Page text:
In order to operate the Gate a transistor has a minimum required voltage (Gate threshold voltage). For this transistor we can see that is 2V, which is plenty low enough for the Arduino.

on off states

Now we have enough information to know this should work and how to wire it up. Here is the breadboard layout, courtesy of Adafruit.

led-strip-fet

You can see that transistor pin 3 (Source) is attached to Ground of the Arduino. This is because we are using the transistors to control the flow of pixies back to ground, as opposed to via the 12V positive input.

This is important: The Arduino will not have enough oomph to power the LED strip by itself (via USB). Thankfully it has a useful feature – the grey connection in the diagram should actually be connected to the ‘Vin’ connection on the Arduino and the PSU which came with the LED strip should be plugged into the Arduino’s power input socket. What now happens is Vin will be +12V and, providing you are not powering >1A’s worth of LED’s, the Arduino can transfer enough power straight to the LED strip (it has a 4007 diode across Vin meaning 1A max forward current). If you are using lots of LEDs you need to connect the positive of the PSU directly to the LED strip and ground to the MOSFETs but remember to make ground common between the PSU and the Arduino.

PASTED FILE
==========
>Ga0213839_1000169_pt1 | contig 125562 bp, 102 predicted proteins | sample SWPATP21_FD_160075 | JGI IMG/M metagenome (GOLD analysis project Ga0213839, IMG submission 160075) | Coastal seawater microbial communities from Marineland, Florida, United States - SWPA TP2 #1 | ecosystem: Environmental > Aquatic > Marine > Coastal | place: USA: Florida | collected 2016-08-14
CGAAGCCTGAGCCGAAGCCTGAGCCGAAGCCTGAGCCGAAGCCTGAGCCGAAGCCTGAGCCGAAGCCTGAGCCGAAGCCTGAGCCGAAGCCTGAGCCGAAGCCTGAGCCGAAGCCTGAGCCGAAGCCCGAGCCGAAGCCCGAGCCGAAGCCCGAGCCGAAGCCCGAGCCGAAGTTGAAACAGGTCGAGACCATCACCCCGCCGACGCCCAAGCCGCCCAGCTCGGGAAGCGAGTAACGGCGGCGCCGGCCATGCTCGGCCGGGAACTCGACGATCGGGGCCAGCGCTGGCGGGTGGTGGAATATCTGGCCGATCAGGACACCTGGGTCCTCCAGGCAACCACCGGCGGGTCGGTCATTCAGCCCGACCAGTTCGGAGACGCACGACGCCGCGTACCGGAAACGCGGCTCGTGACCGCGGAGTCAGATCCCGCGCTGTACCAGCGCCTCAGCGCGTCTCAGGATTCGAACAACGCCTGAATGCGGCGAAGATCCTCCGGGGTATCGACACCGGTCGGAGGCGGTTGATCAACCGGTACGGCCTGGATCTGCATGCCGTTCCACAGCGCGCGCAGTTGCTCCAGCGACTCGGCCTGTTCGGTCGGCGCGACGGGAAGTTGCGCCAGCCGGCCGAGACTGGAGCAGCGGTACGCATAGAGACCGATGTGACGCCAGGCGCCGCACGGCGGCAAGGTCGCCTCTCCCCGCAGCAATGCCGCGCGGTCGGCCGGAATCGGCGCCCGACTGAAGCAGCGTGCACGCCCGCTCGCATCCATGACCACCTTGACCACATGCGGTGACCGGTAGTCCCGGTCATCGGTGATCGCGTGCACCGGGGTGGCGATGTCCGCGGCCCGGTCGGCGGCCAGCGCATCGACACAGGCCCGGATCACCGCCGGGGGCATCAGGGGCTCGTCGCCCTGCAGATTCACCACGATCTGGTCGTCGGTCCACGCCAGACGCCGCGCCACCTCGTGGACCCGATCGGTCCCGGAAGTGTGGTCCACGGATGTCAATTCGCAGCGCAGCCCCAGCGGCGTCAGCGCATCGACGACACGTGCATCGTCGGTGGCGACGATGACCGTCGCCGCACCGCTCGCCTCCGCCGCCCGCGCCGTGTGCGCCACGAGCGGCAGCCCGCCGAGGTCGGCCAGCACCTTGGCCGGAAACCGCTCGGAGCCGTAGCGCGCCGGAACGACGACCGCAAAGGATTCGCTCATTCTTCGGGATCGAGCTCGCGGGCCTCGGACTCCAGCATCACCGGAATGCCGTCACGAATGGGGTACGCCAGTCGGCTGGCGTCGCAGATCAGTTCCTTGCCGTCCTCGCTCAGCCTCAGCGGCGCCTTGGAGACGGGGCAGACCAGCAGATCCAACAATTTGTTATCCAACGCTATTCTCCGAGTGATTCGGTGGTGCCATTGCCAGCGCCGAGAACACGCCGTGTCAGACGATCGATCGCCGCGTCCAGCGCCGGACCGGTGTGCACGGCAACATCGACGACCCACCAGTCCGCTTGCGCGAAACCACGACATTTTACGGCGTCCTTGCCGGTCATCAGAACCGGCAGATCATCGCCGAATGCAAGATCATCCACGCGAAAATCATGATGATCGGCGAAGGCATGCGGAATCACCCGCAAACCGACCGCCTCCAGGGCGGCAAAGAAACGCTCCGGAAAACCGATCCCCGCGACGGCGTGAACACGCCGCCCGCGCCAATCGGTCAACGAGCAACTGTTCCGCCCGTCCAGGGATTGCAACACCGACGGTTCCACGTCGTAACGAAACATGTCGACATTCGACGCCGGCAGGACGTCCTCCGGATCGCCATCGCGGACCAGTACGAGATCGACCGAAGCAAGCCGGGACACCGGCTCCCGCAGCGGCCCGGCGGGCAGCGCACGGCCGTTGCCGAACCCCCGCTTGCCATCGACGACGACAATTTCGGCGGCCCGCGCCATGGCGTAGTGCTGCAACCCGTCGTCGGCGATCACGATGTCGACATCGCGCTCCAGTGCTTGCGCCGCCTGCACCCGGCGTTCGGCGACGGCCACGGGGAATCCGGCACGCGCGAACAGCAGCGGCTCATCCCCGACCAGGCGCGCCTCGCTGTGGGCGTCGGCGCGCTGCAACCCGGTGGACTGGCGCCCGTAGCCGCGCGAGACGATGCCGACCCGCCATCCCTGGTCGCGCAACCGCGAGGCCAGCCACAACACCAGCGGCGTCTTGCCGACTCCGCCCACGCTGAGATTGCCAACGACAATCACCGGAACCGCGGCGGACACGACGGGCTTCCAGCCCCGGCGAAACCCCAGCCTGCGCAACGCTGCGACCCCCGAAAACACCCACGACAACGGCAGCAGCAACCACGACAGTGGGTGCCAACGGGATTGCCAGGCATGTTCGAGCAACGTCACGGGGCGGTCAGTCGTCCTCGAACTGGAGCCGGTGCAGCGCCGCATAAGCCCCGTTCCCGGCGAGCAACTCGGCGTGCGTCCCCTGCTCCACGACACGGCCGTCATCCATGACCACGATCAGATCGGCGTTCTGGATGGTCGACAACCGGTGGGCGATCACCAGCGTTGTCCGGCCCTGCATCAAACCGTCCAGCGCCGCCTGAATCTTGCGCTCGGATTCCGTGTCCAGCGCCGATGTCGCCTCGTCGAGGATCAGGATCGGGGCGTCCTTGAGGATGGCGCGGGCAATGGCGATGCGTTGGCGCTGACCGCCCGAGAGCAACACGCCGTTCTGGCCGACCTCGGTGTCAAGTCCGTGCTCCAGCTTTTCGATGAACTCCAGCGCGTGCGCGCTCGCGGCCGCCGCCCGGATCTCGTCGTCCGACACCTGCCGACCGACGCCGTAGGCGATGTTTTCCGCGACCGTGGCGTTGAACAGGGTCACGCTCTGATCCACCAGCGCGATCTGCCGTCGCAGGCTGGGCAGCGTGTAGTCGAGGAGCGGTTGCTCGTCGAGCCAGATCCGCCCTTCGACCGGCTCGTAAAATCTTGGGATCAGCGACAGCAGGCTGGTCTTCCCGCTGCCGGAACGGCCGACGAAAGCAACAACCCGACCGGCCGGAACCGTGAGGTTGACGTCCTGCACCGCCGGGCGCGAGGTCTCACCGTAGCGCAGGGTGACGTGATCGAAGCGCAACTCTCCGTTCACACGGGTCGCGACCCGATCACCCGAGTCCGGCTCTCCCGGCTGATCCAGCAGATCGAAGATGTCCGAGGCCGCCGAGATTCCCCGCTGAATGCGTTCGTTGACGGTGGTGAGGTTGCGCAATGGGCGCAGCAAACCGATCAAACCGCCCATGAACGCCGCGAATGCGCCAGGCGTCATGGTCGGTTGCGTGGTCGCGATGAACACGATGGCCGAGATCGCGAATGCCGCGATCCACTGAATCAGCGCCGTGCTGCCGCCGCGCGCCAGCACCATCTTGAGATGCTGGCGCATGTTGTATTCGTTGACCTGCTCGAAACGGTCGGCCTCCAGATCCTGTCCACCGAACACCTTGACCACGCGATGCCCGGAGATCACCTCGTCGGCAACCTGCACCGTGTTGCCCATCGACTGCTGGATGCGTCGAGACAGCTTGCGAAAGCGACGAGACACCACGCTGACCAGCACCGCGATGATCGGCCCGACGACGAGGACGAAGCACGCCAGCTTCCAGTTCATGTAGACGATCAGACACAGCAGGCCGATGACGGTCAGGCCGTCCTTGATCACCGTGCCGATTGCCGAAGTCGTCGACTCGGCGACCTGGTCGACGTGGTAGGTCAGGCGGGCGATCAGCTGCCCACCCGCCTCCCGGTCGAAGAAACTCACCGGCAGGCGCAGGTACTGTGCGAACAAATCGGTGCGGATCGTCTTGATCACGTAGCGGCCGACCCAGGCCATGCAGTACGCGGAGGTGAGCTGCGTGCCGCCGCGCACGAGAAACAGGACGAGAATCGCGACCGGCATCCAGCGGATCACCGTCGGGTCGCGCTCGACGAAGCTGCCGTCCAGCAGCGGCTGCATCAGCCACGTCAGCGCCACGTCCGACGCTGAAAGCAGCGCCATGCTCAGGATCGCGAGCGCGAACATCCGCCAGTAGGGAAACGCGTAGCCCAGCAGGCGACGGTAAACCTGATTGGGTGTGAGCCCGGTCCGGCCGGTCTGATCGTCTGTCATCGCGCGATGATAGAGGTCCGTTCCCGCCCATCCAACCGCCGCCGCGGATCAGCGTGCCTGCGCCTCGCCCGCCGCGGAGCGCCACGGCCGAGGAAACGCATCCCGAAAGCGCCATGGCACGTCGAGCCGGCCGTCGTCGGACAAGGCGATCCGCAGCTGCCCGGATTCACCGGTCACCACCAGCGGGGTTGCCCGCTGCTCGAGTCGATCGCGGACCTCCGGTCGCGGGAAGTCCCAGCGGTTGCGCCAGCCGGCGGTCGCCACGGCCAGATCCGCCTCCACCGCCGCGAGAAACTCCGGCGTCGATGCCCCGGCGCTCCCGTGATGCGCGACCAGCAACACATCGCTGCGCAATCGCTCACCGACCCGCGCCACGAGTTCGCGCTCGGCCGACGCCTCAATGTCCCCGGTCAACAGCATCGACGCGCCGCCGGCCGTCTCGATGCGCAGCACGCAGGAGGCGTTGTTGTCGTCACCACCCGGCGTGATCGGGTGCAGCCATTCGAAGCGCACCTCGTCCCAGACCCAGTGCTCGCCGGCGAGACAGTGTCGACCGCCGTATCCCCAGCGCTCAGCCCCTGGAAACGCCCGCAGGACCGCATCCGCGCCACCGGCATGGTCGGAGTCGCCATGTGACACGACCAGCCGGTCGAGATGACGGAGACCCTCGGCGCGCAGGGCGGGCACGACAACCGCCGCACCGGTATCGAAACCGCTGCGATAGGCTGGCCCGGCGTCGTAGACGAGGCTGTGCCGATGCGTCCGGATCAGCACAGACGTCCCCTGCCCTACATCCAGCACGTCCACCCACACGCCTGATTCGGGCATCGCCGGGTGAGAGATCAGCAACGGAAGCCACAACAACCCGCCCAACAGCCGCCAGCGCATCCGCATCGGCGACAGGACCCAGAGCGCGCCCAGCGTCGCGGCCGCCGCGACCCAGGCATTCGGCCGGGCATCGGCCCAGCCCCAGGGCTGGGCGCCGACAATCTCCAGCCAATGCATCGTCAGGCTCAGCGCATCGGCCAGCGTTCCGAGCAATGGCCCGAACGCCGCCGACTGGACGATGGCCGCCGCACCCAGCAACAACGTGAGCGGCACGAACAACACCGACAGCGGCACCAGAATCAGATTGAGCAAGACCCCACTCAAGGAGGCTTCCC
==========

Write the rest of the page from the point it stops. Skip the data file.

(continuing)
A typical 5m strip will consume 0.75 Amps at full power (#FFFFFF/255,255,255/full brightness white) as you can see here. For most colour combinations it averages around 0.5A, which means you could possibly run two strips via the on board power connector but I wouldn’t risk it.

20151030_090740

Before continuing with the code side of things lets quickly look at how this is going to work. We are using the PWM capable pins on the Arduino to control the brightness of each LED. Pulse Width Modulation works by switching the voltage on and off at different rates to achieve an overall average voltage. In this case by switching the gate of the transistor on and off at varying frequency the LEDs ‘see’ either a lower average voltage for dim or higher average voltage for bright.